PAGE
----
Thursday, May 23, 2013
Anna Sommo photo
One of the latest trends in the local food movement is food swaps, and this Sunday the public is invited to take part in one in Portland. You don't need any cash, all you need is some food ripe for the swapping. This could be your homemade pickles or canned tomatoes, the squash or cabbage from your garden or the wild mushrooms or seaweed you foraged.
The event is being organized by Anna Sommo, who hosted a successful food swap at her home this summer. Because the event was so well-received, it inspired her to open it up to a wider group of food swappers.
Sunday's Food Swap takes place from 4 to 5 p.m. at the Portland Food Co-op, 56 Hampshire St., Portland.
"You can bring just a few things, such as a couple of jars of jam or a couple of bags of homemade granola, or you could bring several different items," Sommo said. "It makes swapping easier when you have relatively uniform sizes: pint or quart jars, gallon bags, etc. Food swaps are a great way to share your abundance, learn new recipes and go home with lots of incredible treats."
To keep the event manageable, it is limited to the first 35 people who sign-up through Google Docs.
You can find out more about food swaps on the Food Swap Network website. If you can't make it this Sunday, but are interested in attending a similar event, consider joining the Portland Maine Permaculture Meetup. The organization hosts a monthly Portland Trading Post event, where participants can trade food and other homemade and handcrafted goods.Tweet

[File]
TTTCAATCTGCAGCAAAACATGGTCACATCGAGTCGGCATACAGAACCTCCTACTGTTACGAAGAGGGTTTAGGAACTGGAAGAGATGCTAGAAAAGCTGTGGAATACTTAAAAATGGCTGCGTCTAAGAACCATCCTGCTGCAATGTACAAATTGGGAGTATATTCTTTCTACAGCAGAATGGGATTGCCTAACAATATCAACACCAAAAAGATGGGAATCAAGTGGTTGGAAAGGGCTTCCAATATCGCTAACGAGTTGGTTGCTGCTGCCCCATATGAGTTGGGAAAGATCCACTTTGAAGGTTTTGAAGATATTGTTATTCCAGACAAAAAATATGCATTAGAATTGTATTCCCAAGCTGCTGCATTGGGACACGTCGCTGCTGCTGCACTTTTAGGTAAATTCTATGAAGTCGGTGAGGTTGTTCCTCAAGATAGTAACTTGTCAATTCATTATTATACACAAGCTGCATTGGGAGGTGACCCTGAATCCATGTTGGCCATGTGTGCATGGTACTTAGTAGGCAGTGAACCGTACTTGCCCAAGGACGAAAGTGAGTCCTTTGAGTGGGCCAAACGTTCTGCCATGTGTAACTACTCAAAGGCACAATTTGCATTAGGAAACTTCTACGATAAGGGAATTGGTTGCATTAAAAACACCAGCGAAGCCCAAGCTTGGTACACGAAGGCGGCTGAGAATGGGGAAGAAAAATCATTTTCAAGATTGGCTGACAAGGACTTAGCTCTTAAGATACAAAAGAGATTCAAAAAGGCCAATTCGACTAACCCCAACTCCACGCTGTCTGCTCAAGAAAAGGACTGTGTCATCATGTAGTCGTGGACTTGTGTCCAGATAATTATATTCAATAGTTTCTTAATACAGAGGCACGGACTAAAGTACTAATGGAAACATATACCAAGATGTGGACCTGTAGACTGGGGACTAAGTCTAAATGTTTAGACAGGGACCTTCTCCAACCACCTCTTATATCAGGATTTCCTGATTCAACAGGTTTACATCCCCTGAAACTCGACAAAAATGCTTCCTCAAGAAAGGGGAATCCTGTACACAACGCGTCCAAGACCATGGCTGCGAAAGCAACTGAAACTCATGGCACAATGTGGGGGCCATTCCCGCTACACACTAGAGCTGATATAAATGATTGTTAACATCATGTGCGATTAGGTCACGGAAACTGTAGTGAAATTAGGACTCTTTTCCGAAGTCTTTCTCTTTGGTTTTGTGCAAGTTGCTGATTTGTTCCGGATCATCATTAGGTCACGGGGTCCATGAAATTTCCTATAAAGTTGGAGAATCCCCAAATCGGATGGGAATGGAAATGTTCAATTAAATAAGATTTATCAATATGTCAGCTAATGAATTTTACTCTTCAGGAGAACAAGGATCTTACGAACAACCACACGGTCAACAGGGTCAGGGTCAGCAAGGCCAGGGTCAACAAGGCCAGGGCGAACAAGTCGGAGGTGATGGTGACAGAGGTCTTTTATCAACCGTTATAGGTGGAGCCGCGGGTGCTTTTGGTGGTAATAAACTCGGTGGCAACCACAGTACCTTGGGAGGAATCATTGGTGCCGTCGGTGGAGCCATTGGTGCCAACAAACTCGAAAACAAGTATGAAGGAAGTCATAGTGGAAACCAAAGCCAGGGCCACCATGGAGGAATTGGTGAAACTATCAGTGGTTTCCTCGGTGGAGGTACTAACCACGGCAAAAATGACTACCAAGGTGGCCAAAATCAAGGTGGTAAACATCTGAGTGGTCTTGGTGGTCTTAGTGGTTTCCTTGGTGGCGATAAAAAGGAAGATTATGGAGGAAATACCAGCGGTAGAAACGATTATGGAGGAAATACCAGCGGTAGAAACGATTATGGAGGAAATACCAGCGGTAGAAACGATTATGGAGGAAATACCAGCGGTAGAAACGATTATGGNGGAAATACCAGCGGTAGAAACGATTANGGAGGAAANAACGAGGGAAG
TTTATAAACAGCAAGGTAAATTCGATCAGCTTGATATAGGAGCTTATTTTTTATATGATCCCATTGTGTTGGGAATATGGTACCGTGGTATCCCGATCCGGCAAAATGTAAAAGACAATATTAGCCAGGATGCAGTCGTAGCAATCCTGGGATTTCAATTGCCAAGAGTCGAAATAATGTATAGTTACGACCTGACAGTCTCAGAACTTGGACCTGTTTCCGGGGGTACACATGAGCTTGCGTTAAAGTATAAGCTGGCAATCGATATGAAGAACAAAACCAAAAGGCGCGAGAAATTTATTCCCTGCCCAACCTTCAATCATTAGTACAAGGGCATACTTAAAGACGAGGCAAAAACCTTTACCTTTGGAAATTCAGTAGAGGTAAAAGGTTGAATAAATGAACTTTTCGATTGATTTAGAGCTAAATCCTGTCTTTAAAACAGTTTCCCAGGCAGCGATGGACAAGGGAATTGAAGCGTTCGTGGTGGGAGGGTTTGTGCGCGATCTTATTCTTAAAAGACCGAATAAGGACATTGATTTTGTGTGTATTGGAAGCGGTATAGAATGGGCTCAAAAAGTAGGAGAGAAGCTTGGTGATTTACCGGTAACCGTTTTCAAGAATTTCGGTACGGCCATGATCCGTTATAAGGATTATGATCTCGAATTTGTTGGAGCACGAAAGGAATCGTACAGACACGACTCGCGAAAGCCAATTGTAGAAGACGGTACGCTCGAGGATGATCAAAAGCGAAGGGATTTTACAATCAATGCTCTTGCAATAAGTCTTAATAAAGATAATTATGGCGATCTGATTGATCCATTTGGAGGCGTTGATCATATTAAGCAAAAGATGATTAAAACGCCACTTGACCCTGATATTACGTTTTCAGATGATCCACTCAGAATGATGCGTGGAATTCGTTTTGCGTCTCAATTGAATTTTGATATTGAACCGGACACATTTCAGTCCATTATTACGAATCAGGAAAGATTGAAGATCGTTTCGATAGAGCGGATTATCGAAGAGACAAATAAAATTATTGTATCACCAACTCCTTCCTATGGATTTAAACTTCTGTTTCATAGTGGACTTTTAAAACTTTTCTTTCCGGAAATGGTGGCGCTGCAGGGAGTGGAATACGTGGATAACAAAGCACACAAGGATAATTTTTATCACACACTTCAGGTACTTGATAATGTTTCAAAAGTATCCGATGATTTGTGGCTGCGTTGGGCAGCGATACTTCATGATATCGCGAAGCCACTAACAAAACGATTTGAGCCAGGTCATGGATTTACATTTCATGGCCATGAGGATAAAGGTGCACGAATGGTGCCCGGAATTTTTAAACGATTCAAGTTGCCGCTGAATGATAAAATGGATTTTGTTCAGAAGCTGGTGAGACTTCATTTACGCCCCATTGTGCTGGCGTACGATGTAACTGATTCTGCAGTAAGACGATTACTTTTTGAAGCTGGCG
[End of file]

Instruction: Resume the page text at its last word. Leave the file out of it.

Meredith Goad has harvested oysters on the Chesapeake Bay, eaten reindeer in Finland and sipped hot chai in the Himalayas. She writes the weekly Soup to Nuts column and enjoys a good cocktail.
Susan Axelrod's food writing career began in the kitchen; she owned a restaurant and catering business before turning to journalism more than a decade ago. To relax, she bakes, gardens and hikes with her husband and their two dogs. A newcomer to Portland, she is an online content producer for the Press Herald.
Susan can be contacted at 791-6310 or saxelrod [at] pressherald.com.
On Twitter: @susansaxelrod
Wendy Almeida and her family have a smattering of livestock and a summer garden. After 10 years of her kids being involved in 4-H, she's finally accepted the term "hobby farm" to describe her family's work at sustainable living. These days her morning starts with milking a goat before heading into the office for her day job as an assistant editor for features.
Wendy can be contacted at wea [at] mainetoday.com or on Twitter @wea1021.